But - you can enter the Abyss. You can enter into a person's soul and deeper still. Yet where we acknowledge those places-which-are-not-places as places-enough-to-enter, we look at the Supernal and ask 'How would one enter Math' when the answer -seems- to be 'by becoming a number and adding yourself'.

                        Comment


                        • #13
                          Originally posted by Jakondite View Post
                          But - you can enter the Abyss. You can enter into a person's soul and deeper still. Yet where we acknowledge those places-which-are-not-places as places-enough-to-enter, we look at the Supernal and ask 'How would one enter Math' when the answer -seems- to be 'by becoming a number and adding yourself'.
                          Claps to you, sir. Beautifully painted.


                          Userhat Aegpts Vlrs. Coren "Ojos de Fuego". Mithrael. Menehet.

                          Comment


                          • #14
                            Originally posted by Jakondite View Post
                            In the end, it's not the only location that is not actually a location either - and there are different -meanings- to what 'not a location' means. The Abyss, for one, is not a location - but it's not a location in the sense that it cannot be, and yet is and houses many gods and beings which they themselves are worlds which are in fact locations, but aren't, because *rants a few hours regarding the nature of the abyss, and immediately becomes sane* :P. That's a special case though - then you look at places that aren't locations because they are not a place, but a person - the Astral in that case. And then you have locations which exist, but by stepping into it you have to change yourself to the rules of that location (1e shadow had this - when you stepped through a gate, it changed your form into Ephemera... or at least, the Silver Ladder section of lores said it did. Not sure if they kept that).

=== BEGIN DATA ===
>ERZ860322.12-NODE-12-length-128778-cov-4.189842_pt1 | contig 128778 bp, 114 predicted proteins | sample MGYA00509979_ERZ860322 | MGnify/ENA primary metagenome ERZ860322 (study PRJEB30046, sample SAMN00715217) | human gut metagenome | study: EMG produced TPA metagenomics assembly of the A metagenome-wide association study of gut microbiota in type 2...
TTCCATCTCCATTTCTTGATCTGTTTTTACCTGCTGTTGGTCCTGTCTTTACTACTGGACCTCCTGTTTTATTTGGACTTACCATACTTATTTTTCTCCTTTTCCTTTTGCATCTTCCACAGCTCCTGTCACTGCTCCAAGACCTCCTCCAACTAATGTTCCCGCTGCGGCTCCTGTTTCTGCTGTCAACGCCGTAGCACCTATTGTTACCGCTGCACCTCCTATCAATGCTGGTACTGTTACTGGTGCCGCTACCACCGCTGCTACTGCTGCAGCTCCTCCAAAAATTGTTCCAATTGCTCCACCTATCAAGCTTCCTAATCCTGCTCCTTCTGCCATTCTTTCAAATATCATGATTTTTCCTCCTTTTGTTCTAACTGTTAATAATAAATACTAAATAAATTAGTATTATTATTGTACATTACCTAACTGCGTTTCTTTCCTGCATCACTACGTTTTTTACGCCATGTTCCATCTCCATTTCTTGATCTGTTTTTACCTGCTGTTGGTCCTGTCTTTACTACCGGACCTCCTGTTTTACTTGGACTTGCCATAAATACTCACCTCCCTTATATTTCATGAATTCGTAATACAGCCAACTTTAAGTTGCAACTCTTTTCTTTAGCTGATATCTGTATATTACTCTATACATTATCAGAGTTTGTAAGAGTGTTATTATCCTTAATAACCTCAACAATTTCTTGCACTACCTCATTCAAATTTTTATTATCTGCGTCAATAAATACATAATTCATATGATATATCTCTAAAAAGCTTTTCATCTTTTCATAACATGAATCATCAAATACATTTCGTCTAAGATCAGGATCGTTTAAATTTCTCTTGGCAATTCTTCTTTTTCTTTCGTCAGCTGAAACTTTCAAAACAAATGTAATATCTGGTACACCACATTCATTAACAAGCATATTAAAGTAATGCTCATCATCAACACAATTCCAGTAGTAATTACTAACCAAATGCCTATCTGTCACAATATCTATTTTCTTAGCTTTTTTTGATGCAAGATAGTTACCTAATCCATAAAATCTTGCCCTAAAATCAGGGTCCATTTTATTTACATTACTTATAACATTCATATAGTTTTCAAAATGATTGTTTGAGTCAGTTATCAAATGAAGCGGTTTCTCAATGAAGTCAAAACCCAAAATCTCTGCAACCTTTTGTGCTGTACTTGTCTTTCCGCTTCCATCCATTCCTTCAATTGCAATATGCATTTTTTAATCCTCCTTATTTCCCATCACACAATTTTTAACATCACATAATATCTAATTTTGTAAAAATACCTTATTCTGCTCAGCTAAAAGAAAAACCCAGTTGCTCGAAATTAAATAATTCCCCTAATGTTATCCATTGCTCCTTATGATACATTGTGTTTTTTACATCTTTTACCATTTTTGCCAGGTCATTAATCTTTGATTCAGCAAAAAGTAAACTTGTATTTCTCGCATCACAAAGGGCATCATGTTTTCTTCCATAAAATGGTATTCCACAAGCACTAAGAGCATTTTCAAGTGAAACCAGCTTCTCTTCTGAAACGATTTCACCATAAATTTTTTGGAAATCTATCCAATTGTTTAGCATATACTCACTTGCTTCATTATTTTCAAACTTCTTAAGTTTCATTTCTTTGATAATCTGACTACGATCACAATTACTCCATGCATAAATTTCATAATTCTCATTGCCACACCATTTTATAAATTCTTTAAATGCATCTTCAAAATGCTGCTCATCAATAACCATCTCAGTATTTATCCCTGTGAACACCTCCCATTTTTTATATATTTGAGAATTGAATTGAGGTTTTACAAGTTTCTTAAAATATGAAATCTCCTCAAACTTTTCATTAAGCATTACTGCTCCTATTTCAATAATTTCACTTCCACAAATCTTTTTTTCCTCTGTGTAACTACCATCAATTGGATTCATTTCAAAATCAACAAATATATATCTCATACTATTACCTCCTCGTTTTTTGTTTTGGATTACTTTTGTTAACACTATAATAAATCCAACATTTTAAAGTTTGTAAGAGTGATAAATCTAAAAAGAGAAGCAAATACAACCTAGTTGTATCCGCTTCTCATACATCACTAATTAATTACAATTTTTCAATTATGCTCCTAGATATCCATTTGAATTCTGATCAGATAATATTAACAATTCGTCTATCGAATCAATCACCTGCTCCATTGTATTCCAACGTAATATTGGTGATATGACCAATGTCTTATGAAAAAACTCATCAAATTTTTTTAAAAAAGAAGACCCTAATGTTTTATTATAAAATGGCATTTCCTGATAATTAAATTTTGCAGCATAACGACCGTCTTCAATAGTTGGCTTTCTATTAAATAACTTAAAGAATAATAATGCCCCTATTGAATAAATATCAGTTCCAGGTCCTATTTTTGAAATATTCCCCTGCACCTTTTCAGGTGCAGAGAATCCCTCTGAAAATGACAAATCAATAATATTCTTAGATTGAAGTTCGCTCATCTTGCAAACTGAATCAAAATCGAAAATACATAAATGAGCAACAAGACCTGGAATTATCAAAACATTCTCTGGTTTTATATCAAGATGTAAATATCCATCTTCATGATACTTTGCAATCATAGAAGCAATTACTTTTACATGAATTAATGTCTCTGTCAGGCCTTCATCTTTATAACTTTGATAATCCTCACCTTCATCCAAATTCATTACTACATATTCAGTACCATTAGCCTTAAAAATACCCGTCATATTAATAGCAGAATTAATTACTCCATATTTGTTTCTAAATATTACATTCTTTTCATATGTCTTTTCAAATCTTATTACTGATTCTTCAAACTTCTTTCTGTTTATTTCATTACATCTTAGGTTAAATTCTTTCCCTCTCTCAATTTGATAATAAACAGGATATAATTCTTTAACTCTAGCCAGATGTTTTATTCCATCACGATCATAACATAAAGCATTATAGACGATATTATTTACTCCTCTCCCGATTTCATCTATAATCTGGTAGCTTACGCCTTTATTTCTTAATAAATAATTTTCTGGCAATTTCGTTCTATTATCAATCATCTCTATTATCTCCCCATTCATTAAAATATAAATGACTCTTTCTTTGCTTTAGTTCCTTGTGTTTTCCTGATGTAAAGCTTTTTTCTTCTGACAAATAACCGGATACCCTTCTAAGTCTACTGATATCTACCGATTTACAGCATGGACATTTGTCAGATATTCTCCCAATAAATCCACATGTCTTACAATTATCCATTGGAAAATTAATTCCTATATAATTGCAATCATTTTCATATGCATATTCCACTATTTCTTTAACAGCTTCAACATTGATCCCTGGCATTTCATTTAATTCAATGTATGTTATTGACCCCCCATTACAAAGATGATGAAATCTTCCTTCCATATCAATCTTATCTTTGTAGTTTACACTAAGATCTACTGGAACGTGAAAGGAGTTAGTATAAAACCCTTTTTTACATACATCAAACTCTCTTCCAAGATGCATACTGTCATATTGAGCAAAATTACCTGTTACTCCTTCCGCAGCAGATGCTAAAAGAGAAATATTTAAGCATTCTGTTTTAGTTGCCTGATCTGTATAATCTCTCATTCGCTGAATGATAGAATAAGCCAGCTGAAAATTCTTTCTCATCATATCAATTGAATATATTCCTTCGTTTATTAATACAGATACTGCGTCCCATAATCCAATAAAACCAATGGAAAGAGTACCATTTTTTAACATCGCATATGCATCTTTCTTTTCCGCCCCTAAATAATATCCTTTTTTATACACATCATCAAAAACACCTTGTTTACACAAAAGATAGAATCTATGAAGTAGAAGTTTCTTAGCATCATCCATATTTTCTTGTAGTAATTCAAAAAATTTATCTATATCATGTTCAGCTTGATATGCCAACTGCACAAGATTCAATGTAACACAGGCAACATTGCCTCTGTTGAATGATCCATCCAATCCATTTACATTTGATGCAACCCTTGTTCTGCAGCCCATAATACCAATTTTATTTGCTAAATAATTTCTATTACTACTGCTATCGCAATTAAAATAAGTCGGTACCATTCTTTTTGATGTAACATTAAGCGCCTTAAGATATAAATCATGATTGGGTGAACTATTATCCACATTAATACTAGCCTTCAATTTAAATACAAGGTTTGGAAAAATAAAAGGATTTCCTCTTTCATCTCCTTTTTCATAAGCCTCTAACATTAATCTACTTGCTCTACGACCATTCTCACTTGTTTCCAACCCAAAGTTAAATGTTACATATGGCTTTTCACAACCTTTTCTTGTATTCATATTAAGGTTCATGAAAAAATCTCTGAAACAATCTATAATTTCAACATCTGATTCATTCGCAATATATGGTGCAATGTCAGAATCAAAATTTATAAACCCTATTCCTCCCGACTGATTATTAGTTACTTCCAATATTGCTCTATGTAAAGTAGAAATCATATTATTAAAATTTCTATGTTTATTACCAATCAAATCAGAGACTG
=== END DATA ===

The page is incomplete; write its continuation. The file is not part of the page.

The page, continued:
The Supernal is a place-that-isn't-a-place in a different manner than the Shadow or even the Astral — unAwakened minds can dream their way into a look at Phenomenal locations and see them pretty much as they are, but the raw Supernal by definition takes godlike power to filter it down to a discrete experience; the Gross partner of the Subtle Arcanum corresponding to Supernal magic is the one that marshals fire and storms and gravity for a reason. Its contents find expression in the Phenomenal through suitable symbolic forms through magical intervention or supernatural confluence rather than appearing to characters directly and undisguised.

                            To use the "Entering Math" metaphor, entering the Supernal safely is less like becoming a number and more like becoming the force behind a formula — numbers are for expression, not inhabitation. (To be perfectly frank, the better comparison is entering Myth, not Math; translating a ritual persona to a loosely-connected set of symbolism is easier than analogizing various aspects of calculus and arithmetic.)


                            Resident Lore-Hound
                            Currently Consuming: Hunter: the Vigil 1e

                            Comment

                            Working...
                            X